A star rating of 4 out of 5.

It must irk Woody, Buzz and everyone at Pixar that a comparatively latecomer rival studio can lay claim to cinema’s most successful animated franchise - one with an increasingly misleading title, to boot.


Illumination Pictures’ record-breaking boast for Despicable Me is based on box office returns for five previous outings (including two spin-offs with the scene-stealing Minions front and centre), and in truth, its lead character hasn’t been especially despicable since about midway through the first film.

Having made his bow in 2010, Gru (voiced, as always, by Steve Carell) continues to turn his back on villainy and instead focuses on bringing down the bad guys, while settling deeper into domesticity with his three orphan stepdaughters and, latterly, a wife (Kristen Wiig’s Lucy) and baby son of his own.

Happy home life takes on a twist in DM4, however, when his most recently vanquished foe, Maxime le Mal (Will Ferrell rocking an outrageous French accent), breaks out of prison and vows revenge not only on the man who put him there but his nearest and dearest too.

For their own protection, Gru, his family and little yellow henchmen are given new identities and relocated to the sleepy suburban backwater of Mayflower (“a lovely, safe, boring town”) - and, to paraphrase a well-known song, who wants to be a Minion there?

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While not an entirely original comic conceit (think Steve Martin in My Blue Heaven, or Andy Samberg and Andre Braugher in a multi-episode plot of TV’s Brooklyn Nine-Nine), it’s a novel way for the directors to ward off fears the initial pitch may be beginning to stagnate.

Plenty of fun is mined from Gru’s attempts to get pally with his new neighbour (Stephen Colbert’s aloof Perry), Lucy’s mishaps in her “cover” employment as a hairdresser, and their daughters’ struggles to fit in at school and during karate lessons.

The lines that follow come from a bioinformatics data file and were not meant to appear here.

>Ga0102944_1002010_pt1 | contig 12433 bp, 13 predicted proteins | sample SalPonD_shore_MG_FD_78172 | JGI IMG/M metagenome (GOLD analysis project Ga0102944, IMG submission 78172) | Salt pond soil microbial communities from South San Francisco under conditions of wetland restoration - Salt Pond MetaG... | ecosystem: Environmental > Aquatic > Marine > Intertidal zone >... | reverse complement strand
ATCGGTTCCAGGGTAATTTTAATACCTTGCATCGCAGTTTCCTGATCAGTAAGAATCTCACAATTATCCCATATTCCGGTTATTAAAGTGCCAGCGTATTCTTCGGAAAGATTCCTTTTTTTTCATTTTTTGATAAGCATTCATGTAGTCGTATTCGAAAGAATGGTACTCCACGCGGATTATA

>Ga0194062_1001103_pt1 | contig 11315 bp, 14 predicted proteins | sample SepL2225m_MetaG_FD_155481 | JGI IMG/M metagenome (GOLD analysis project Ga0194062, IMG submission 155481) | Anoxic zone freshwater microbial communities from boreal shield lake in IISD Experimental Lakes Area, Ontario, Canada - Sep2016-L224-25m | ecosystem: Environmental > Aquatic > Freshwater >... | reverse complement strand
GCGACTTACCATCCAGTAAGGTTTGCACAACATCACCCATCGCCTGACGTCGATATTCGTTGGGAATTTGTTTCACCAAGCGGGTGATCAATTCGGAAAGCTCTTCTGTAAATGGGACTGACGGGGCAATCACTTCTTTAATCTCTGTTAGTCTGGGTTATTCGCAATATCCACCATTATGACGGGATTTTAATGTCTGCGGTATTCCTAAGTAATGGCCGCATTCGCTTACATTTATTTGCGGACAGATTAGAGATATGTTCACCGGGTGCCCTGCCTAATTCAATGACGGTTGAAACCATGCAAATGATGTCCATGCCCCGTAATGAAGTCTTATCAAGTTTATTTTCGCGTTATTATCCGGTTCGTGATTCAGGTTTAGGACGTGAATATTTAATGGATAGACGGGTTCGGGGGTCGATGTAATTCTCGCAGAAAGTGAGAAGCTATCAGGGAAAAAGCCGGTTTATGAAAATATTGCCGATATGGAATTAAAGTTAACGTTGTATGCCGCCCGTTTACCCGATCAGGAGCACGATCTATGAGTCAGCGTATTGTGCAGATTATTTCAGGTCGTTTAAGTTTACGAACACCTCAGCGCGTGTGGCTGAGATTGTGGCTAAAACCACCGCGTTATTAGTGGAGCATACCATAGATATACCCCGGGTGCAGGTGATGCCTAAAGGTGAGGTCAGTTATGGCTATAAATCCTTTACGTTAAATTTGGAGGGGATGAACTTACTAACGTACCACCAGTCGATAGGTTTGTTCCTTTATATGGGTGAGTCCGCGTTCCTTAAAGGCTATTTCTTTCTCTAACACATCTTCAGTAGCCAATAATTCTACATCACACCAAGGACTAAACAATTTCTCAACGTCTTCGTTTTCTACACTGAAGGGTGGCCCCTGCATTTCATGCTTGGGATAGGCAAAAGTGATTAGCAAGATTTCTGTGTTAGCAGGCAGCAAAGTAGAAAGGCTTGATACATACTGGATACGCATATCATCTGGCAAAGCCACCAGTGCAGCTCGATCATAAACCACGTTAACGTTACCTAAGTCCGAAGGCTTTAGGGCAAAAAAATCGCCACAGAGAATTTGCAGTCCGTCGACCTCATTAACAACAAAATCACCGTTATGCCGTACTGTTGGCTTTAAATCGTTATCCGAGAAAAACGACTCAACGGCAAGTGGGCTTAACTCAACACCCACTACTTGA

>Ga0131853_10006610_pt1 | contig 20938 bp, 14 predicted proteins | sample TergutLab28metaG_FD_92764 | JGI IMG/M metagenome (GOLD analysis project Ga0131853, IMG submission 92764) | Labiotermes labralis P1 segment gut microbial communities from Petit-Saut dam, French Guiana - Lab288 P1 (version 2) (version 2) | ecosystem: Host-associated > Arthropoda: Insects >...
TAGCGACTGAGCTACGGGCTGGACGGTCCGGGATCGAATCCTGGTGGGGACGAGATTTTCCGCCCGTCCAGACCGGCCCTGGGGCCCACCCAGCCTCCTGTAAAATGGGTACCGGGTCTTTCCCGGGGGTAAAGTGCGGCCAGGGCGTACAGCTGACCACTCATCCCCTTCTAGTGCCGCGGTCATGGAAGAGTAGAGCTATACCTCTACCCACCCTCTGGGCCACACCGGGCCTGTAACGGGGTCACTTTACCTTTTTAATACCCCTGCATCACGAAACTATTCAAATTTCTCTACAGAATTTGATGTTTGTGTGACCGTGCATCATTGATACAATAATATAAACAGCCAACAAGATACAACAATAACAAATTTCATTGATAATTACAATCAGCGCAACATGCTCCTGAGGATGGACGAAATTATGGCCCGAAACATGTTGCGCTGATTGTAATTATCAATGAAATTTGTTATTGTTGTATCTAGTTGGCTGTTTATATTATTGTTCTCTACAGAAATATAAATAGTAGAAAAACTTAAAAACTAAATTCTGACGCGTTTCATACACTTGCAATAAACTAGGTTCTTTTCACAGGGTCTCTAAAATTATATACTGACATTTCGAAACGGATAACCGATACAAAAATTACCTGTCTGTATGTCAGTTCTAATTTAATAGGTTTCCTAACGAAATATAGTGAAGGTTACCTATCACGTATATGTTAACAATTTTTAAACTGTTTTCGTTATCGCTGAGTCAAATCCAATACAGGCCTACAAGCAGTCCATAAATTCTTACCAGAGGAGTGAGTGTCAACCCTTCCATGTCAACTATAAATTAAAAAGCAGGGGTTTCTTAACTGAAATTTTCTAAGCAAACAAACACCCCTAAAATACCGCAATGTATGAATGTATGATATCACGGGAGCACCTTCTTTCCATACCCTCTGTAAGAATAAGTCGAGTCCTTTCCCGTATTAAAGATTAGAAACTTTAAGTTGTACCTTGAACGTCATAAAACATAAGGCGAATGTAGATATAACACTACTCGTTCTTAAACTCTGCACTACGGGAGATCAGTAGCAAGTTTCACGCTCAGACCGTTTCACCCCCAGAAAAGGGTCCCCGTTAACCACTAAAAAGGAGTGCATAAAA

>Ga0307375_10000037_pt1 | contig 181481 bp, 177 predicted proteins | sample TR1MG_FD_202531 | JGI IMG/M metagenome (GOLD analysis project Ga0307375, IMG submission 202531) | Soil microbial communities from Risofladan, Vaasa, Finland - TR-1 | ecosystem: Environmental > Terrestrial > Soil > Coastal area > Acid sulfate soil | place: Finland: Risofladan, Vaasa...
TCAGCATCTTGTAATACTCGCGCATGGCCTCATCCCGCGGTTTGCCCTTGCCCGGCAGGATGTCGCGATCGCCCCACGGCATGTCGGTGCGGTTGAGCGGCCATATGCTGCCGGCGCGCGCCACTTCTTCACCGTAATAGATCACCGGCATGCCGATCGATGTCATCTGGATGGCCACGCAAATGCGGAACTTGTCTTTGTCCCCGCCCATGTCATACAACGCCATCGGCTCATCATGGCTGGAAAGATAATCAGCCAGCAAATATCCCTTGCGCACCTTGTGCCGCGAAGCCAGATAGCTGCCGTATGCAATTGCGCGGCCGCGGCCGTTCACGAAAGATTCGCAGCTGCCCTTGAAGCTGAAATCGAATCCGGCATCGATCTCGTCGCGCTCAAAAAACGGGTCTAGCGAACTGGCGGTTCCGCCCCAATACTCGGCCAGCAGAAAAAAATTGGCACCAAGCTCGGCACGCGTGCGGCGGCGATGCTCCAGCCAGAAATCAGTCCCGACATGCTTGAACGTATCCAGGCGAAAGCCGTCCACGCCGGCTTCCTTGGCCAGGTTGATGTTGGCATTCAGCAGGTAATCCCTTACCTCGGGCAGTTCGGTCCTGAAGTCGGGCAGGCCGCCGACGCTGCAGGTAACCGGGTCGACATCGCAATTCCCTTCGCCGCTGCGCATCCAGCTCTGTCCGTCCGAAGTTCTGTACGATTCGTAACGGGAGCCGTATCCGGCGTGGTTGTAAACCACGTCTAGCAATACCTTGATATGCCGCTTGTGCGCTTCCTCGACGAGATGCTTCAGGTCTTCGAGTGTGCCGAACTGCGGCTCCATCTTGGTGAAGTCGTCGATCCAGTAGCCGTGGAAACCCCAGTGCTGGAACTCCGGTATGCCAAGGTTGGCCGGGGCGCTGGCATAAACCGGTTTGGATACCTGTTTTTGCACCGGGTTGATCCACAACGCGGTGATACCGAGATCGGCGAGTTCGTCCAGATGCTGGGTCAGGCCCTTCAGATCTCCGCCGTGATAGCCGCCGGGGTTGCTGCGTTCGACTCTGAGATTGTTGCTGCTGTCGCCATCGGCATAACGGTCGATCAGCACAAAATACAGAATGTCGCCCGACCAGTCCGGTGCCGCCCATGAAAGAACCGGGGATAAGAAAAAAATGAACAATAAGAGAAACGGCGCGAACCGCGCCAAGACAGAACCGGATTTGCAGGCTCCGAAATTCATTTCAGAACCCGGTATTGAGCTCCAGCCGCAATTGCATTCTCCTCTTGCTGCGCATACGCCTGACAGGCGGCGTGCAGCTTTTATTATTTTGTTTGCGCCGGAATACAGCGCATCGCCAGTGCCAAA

Gru in Despicable Me 4
Gru in Despicable Me 4. Universal

That alone might have been enough to keep things ticking along nicely for 94 minutes, but the makers boldly risk over-egging the pudding with parallel plots, most notably when Perry’s surly teenage daughter Poppy discovers Gru’s true identity and blackmails him into helping her pull off a heist of her own.

Meanwhile, a handful of Minions who didn’t make the move to Mayflower are enrolled in a dubious experiment to give them X-Men-like superpowers - prepare yourself for the rise of the Mega-Minions!

Thankfully, co-directors Chris Renaud and Patrick Delage perform a confident juggling act, before weaving the disparate elements together for a satisfyingly thrilling showdown in the final 20 minutes.

If there is a casualty to this busy slate of action it’s Ferrell’s Maxime (plus femme fatale sidekick voiced by Modern Family’s Sophia Vergara), his devilish plan to hold the world to ransom with technology that mutates humans into cockroaches given noticeably less screen time than Gru’s nemeses in previous films.

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He may be, to all intents and purposes, a supporting player, but makes the most of it, and shines when he and Gru perform a duet of a big pop hit with a particularly apposite title (no spoilers here) before an audience facilitating cameo appearances by criminals from past entries in the franchise.

There are elements to DM4 bordering on formulaic, but the other side of the argument is that, as it’s part of an ongoing franchise, there has to be familiarity, a generous helping of what’s been wooing cinema-goers for 14 years now (the elegant retro-futurist design, Gru’s intermittent shortcomings as a family man, the inventively maniacal slapstick of the magnificent Minions).

Despite an umbrella title that still sounds like it belongs on a Morrissey single, Despicable Me shows little signs of running out of steam, even when it revisits the well-trodden terrain of what went before.

Further tales are all but inevitable for a solid, sparkling, near sitcom-structured premise that knows instinctively what fans want and how to keep them coming back for more. And there’s no crime in that.


Despicable Me 4 is released in UK cinemas on Friday 12th July 2024. Check out more of our Film coverage or visit our TV Guide and Streaming Guide to find out what's on. For more from the biggest stars in TV, listen to The Radio Times Podcast.